In the past my fiancé told me I was to tough for my own good. He was right but that’s how I have managed in the past. That’s how I have gotten to where I am. While we went through all these miscarriages together I didn’t let myself grieve as I felt like I HAD to function. I might not be able to keep a baby but at least I could do anything else. So, while we went through all that I only took 4 days off work all together, I still got killer grades at school and my kids had a mum that was always there for them. Until one day. One day I discovered my shoulders were tense, my fists were clenching, I was irritated and got angry easily. This wasn’t me at all and I didn’t like it. Therefore, I went and got therapy. Being me, it didn’t mean I stopped anything else, I just tailored the sessions around work, motherhood, school, being a friend, sister and fiancé. It did help and I let myself grieve.
Who to tell?
I have told friends and family as I do not believe in the whole “shut up for the first 12 weeks”. In the past having my friends and family engaged from the very beginning has given me shoulders to lean on and outstretched arms when needed. When things have gone according to plan however, I have had the pleasure of them knowing from the get-go and I simply can’t see anything negative in that either.
The only people I am not telling are my children as I don’t want to put them through the shock of potentially losing a sibling. When I was around 9 years old, my mum got pregnant and told me and my brother straight away. We were over the moon! We had been asking for a baby brother or sister for ages. She ended up miscarrying and it was so hard. It was hard to get to grips with the fact this baby we had seen in our future was no more, but it was even harder to see my mum suffer and not being able to do anything to make her feel better. Therefore, I know I don’t want my kids to have to face that.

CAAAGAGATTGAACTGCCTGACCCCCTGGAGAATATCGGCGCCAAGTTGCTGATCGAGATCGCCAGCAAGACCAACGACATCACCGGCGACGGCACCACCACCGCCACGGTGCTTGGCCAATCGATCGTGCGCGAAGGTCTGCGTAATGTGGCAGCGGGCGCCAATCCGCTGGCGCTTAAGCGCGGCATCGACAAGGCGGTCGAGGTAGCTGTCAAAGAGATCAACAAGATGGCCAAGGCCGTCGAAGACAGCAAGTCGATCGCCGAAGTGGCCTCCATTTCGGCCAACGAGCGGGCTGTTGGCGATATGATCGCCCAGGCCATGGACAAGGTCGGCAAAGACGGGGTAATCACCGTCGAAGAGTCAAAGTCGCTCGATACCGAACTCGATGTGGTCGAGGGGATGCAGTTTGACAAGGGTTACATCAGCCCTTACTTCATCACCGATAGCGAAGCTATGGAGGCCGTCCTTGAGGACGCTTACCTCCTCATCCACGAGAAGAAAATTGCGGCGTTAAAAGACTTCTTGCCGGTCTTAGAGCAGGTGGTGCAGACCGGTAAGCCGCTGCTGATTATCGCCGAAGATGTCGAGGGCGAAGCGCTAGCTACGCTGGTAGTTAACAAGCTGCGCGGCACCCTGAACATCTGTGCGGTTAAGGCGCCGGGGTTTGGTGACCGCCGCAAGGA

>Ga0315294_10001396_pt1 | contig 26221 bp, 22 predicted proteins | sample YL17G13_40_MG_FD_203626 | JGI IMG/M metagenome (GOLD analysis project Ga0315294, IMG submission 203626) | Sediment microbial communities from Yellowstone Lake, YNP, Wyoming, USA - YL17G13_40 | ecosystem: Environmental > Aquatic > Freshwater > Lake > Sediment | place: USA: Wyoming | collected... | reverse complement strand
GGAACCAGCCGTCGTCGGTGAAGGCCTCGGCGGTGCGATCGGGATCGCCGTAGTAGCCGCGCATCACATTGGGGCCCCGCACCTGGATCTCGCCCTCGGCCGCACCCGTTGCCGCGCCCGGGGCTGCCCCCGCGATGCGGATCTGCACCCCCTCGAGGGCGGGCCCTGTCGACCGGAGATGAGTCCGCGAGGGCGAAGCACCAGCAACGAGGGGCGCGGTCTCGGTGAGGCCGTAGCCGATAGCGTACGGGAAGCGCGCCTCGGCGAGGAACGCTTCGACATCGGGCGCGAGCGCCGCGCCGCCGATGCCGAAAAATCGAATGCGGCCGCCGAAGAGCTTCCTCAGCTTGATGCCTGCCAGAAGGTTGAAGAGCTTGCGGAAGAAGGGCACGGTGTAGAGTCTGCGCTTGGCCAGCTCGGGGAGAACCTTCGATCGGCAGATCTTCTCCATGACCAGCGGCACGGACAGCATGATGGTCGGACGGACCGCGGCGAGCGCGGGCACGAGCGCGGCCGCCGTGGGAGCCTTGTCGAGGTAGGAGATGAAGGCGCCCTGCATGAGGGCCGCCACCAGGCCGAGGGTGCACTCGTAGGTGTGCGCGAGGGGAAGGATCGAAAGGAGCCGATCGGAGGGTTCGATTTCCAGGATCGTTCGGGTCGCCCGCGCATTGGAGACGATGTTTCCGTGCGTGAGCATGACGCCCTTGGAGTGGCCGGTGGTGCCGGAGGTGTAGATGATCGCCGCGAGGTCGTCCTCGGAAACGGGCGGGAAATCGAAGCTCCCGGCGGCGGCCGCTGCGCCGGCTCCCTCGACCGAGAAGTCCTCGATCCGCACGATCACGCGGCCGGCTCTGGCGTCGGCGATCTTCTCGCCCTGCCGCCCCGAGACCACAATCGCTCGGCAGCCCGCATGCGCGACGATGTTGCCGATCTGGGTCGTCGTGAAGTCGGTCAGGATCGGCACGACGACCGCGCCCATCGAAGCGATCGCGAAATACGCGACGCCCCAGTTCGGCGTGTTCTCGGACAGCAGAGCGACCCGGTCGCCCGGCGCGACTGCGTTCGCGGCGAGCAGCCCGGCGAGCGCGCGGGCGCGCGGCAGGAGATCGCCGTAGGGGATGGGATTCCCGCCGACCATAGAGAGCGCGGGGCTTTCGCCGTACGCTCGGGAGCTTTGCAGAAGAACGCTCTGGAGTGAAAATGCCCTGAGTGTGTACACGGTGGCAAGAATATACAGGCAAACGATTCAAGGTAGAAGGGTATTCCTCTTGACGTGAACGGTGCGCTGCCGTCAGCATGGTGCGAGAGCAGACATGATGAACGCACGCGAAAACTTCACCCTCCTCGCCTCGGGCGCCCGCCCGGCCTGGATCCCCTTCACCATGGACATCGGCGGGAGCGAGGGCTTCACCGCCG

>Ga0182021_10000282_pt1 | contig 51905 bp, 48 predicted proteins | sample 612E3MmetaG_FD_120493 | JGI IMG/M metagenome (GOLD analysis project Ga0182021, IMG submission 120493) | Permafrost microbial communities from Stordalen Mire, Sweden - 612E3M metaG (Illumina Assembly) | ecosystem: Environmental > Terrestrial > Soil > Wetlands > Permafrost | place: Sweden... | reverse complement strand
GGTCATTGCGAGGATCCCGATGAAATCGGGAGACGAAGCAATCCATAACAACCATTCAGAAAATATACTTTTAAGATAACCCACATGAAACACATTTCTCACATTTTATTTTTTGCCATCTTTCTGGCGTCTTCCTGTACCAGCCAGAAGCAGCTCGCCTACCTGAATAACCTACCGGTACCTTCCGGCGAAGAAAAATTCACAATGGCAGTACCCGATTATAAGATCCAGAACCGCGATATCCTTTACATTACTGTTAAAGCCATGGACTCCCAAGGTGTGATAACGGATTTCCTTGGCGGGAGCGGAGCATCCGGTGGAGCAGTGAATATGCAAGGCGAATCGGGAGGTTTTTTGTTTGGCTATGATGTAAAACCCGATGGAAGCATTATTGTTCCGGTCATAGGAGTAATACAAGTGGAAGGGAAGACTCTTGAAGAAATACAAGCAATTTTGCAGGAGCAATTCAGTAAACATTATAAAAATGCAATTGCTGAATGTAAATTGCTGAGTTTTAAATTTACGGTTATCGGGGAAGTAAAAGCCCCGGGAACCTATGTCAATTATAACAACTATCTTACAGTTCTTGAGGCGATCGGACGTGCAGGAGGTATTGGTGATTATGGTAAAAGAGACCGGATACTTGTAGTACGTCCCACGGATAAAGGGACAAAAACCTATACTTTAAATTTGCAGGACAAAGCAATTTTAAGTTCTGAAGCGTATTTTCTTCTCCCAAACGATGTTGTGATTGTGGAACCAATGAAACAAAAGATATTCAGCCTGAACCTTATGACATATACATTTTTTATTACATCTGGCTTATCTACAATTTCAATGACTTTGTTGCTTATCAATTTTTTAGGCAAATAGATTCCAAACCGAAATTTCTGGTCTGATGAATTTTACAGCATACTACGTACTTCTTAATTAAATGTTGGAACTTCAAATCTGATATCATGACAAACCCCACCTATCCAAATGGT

A mum from a young age
Maybe I am greedy and should be thankful for what I have. I am! I am so grateful for my children! As unexpected as this pregnancy was it is still more than welcome and we had always planned to have one more.
The mum side of me is so imbedded in me. I started babysitting and looking after children and babies while I was still a child myself. I knew from a young age I wanted to be a mum one day. When I got to the age of 11 or 12 I realised some women couldn’t have children and got consumed with fear of that being my destiny. I was sure that just because I wanted babies as much as I did it would be typical that I wouldn’t be able to. Cynical from a young age!
When I was 13 and until I was 16 I took care of my baby brothers as my mum and stepdad worked a lot. When the time came that I was sent into foster care the fact I was taken away from them was what affected me the most. I had taken care of them for so long and suddenly, I couldn’t even speak to them on the phone.
When they came back into my life 5 years later, I had to get to know them again, which was strange for me as I was the one that use to know them better than anyone.
BUT, now it’s Christmas. One of these brothers is here! I have my awesome children and supportive fiancé. After a battle with a grumpy GP receptionists and other staff at the NHS I have a doctor’s appointment on Christmas eve. Therefore, I am going to TRY my very best not to stress, to take it day by day and hope for the best.
I wish you all a very Merry Christmas, I hope you have a good book to read, fun board games to play, great company to enjoy and delicious food to eat!
I am going to finish this post with a little poem I put together 2 years ago, in the memory of all those that never were:
My love of books started at a very young age. As much as I loved making up my own stories, I enjoyed reading books just as much.